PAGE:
Road Injury Prevention Litigation Journal
Road Injury Prevention & Litigation Journal
January, 2001
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Fatality Facts: Elderly

(This article is reproduced, with permission, from the website of the Insurance Institute for Highway Safety at http://www.highwaysafety.org.)

Relatively few deaths of elderly people (1 percent or fewer) involve motor vehicles. Cancer, heart disease, and stroke are the leading causes of death among people 65 years and older. Proportionally, fewer elderly people are licensed to drive, compared with those age 20 to 64, and they drive fewer miles per licensed driver.  

On the other hand, there's cause for concern when elderly people do drive because they have higher rates of fatal crashes than all but the youngest drivers, especially per mile driven. A problem is that elderly drivers don't deal as well as younger ones with complex traffic situations, and multiple-vehicle crashes at intersections increase markedly with age. Elderly drivers are more likely to get traffic citations for failing to yield, turning improperly, and running stop signs and red lights. 2

Once they're in crashes, elderly people are more susceptible than younger people to medical complications following motor vehicle crash injuries. This means they're more likely to die from their injuries. The number of elderly people is increasing along with licensure rates and miles driven. This will exacerbate the problem.

The following facts are based on analysis of data from the U.S. Department of Transportation's Fatality Analysis Reporting System:

POPULATION, MILEAGE, AND LICENSURE RATES

CRASH TYPES

GENDER DIFFERENCES

TABLES

MOTOR VEHICLE DEATHS,
PEOPLE 65 YEARS AND OLDER
  Passenger Vehicles Pedestrians Other Total
1975 3,391 1,744 191 5,326
1976 3,556 1,663 175 5,394
1977 3,431 1,779 164 5,374
1978 3,653 1,608 165 5,426
1979 3,480 1,685 180 5,345
1980 3,426 1,728 187 5,341
1981 3,513 1,628 171 5,312
1982 3,388 1,449 168 5,005
1983 3,528 1,388 161 5,077
1984 3,854 1,463 188 5,505
1985 3,961 1,454 157 5,572
1986 4,271 1,430 202 5,903
1987 4,451 1,483 194 6,128
1988 4,771 1,596 185 6,552
1989 4,911 1,467 186 6,564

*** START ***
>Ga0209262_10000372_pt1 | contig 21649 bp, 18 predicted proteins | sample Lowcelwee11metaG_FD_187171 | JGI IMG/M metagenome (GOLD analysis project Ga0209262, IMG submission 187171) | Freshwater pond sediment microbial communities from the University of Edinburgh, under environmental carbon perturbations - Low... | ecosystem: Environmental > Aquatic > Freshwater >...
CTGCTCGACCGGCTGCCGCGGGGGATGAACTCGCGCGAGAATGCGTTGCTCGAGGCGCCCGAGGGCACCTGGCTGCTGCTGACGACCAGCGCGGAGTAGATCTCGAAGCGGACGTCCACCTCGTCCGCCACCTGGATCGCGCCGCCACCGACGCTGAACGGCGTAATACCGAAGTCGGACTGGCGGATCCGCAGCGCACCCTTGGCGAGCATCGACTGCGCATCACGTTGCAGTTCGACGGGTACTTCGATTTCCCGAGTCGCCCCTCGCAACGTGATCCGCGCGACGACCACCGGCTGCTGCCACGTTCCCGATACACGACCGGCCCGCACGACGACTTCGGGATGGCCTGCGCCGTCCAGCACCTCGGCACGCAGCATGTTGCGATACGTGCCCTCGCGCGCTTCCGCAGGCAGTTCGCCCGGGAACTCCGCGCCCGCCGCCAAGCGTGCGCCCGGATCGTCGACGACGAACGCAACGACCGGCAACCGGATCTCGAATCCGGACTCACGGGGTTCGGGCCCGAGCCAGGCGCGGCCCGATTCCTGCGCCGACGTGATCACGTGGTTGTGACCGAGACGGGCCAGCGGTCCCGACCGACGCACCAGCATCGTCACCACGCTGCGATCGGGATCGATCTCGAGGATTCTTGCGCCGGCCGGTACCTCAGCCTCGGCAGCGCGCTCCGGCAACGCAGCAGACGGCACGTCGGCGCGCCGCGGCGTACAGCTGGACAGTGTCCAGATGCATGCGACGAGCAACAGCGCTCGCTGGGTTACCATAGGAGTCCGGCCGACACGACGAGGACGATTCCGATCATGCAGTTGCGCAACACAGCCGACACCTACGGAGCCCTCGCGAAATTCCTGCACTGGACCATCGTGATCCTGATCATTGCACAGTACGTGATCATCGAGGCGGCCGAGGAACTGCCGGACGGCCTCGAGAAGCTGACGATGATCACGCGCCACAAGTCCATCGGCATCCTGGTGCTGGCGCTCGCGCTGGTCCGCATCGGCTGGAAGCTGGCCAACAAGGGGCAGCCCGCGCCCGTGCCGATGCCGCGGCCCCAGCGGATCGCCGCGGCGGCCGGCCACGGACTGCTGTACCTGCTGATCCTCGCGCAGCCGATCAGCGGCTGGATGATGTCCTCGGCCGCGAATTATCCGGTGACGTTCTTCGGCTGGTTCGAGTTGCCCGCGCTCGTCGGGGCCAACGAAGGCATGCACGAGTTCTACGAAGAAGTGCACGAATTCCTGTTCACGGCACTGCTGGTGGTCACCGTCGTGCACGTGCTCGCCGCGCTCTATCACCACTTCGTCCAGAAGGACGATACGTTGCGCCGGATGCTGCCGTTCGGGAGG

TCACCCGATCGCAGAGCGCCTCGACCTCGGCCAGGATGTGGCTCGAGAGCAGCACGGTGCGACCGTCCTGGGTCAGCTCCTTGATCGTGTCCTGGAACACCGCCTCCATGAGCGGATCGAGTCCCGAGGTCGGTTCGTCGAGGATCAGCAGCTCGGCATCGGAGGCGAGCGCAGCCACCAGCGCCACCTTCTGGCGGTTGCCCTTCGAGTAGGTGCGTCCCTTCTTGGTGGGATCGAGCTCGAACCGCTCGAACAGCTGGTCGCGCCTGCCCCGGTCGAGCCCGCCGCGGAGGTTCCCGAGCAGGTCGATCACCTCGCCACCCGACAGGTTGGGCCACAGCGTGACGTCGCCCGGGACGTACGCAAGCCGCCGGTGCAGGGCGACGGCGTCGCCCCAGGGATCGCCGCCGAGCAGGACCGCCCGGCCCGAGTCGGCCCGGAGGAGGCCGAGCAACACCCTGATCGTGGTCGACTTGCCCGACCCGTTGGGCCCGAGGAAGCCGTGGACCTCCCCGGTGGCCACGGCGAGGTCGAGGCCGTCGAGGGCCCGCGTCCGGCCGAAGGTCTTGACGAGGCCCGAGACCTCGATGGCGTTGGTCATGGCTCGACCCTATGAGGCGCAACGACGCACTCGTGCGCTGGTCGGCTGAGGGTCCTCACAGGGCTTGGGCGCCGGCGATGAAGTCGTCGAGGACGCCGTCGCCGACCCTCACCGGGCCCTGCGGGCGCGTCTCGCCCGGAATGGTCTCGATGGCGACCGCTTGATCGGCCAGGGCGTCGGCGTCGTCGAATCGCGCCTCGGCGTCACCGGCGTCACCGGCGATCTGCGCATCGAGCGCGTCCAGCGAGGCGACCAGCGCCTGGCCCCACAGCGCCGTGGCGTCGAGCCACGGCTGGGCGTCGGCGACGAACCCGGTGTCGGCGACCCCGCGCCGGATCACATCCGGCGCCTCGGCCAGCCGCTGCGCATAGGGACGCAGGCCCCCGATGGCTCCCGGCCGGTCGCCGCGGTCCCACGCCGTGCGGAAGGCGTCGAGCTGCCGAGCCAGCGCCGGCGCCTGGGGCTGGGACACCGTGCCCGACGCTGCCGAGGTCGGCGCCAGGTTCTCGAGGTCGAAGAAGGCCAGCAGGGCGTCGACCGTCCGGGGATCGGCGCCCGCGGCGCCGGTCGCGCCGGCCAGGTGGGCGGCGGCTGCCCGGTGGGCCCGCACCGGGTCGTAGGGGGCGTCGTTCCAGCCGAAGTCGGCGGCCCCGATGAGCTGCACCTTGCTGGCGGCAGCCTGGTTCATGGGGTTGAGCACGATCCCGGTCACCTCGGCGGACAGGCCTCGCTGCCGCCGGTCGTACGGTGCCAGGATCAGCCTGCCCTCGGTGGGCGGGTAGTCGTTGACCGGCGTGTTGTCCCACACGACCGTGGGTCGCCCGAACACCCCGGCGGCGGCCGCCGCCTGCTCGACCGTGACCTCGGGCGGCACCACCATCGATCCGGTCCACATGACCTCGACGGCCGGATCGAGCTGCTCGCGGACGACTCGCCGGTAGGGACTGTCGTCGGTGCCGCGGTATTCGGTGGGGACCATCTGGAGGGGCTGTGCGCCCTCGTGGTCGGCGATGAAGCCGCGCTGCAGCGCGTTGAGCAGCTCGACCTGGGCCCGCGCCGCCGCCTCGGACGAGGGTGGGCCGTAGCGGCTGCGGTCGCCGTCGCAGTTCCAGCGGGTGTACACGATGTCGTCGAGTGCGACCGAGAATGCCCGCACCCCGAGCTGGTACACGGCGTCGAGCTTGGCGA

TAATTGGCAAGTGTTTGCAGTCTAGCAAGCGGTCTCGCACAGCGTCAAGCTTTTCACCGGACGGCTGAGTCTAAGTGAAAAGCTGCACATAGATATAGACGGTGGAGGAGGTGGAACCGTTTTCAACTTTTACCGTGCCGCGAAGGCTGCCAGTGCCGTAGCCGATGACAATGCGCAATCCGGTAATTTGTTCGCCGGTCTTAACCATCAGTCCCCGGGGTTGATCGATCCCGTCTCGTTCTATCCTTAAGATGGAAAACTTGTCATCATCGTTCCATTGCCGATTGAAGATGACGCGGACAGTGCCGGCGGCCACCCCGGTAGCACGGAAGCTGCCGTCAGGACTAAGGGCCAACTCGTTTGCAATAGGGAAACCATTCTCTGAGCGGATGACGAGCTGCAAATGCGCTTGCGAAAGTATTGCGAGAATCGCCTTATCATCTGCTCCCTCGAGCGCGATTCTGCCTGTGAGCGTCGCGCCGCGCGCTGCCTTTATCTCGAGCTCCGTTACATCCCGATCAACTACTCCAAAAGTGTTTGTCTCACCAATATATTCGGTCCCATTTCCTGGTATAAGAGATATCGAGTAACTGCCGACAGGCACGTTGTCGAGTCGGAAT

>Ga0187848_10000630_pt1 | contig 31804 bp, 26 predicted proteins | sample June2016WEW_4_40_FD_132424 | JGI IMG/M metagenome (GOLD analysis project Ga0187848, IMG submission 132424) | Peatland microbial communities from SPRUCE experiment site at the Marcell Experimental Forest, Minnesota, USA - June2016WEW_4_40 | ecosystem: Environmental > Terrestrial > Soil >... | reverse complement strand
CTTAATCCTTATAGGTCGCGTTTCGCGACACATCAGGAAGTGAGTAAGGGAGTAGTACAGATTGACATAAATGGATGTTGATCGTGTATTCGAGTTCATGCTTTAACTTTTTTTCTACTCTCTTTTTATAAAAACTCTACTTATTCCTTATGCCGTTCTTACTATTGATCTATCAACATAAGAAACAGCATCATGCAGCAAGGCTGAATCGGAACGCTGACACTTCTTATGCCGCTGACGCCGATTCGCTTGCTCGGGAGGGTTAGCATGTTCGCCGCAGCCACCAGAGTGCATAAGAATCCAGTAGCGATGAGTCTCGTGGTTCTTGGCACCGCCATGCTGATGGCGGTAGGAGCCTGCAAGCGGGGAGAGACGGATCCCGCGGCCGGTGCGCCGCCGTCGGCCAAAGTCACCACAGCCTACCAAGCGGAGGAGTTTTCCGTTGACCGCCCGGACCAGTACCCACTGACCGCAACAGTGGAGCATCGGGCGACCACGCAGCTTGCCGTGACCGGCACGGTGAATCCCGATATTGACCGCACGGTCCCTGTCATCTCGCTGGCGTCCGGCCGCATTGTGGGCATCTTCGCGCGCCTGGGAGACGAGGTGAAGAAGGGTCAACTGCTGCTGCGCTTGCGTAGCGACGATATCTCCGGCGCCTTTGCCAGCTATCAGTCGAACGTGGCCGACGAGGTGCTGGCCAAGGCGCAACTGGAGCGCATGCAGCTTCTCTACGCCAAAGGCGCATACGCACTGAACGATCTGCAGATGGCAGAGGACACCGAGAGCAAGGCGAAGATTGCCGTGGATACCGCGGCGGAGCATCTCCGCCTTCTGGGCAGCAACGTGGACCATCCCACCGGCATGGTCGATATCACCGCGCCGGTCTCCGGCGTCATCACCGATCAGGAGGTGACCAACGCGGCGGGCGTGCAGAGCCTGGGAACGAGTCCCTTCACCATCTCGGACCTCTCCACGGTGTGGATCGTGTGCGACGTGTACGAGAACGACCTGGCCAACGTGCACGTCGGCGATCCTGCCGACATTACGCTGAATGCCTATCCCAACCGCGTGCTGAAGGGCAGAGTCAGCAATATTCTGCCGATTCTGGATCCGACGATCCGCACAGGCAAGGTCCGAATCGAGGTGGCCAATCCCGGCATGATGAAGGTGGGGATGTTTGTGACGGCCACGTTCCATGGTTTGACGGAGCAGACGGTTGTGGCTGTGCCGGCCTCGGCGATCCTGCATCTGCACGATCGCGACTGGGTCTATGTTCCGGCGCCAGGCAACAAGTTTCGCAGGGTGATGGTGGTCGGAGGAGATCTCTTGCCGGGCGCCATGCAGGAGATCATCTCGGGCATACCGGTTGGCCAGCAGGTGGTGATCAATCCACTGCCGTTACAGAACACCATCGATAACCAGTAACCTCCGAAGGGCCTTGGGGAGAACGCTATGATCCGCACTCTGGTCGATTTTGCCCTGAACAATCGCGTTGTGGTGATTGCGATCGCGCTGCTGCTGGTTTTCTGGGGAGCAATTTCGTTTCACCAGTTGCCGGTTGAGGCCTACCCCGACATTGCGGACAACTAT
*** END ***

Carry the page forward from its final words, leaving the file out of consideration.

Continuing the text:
1990 4,715 1,503 209 6,427
1991 4,897 1,292 175 6,364
1992 4,939 1,272 165 6,376
1993 5,179 1,259 207 6,645
1994 5,485 1,264 197 6,946
1995 5,537 1,263 199 6,999
1996 5,691 1,210 212 7,113
1997 5,954 1,174 280 7,408
1998 5,882 1,176 230 7,288
1999 5,716 1,084 288 7,088

 

MOTOR VEHICLE DEATHS
PER 100,000 PEOPLE, 1999
Age Male Female All
16-19 39 21 30
20-24 41 14 28
25-29 30 10 20
30-34 23 9 16
35-39 21 9 15
40-44 21 9 15
45-49 20 8 14
50-54 19 8 13
55-59 19 9 14
60-64 18 10 14
65-69 21 11 16
70-74 23 14 18
75-79 29 16 22
80-84 42 20 28
>=85 49 16 26

 

PASSENGER VEHICLE DRIVER DEATHS
PER 100,000 LICENSED DRIVERS, 1999
Age Male Female All
16-19 35 17 26
20-24 27 11 20
25-29 17 7 12
30-34 13 6 10
35-39 12 6 9
40-44 12 6 9
45-49 11 5 8
50-54 10 5 8
55-59 11 5 8
60-64 11 6 8
65-69 14 7 10
>=70 24 12 18

 

PERCENT DISTRIBUTION OF PASSENGER
VEHICLE DRIVERS IN FATAL CRASHES BY TYPE, 1999
Age Multiple Vehicle Intersection Single Vehicle All Other
16-19 23 45 32
20-24 22 45 33
25-29 22 41 37
30-34 24 38 38
35-39 25 38 37
40-44 24 36 39
45-49 26 34 40
50-54 27 32 41
55-59 26 33 41
60-64 29 31 40
65-69 33 29 38
70-74 38 26 35
75-79 43 25 32
80-84 48 23 29
>=85 49 20 31

 

PEDESTRIAN DEATHS
PER 100,000 PEOPLE, 1999
Age Male Female All
<13 1 1 1
13-15 1 1 1
16-19 2 1 1
20-24 2 1 2
25-29 3 1 2
30-34 3 1 2
35-39 3 1 2
40-44 3 1 2
45-49 3 1 2
50-54 3 1 2
55-59 3 1 2
60-64 3 1 2
65-69 3 1 2
70-74 4 2 3
75-79 5 2 3
80-84 7 3 4
>=85 8 3 5

REFERENCES

1 Federal Highway Administration. 1997. 1995 Nationwide Personal Transportation Survey. Washington, DC: US Department of Transportation.

2 California Department of Motor Vehicles and Beverly Foundation. 1997. Teen and senior drivers. Sacramento, CA: Department of Motor Vehicles CAL- DMV-97-168.



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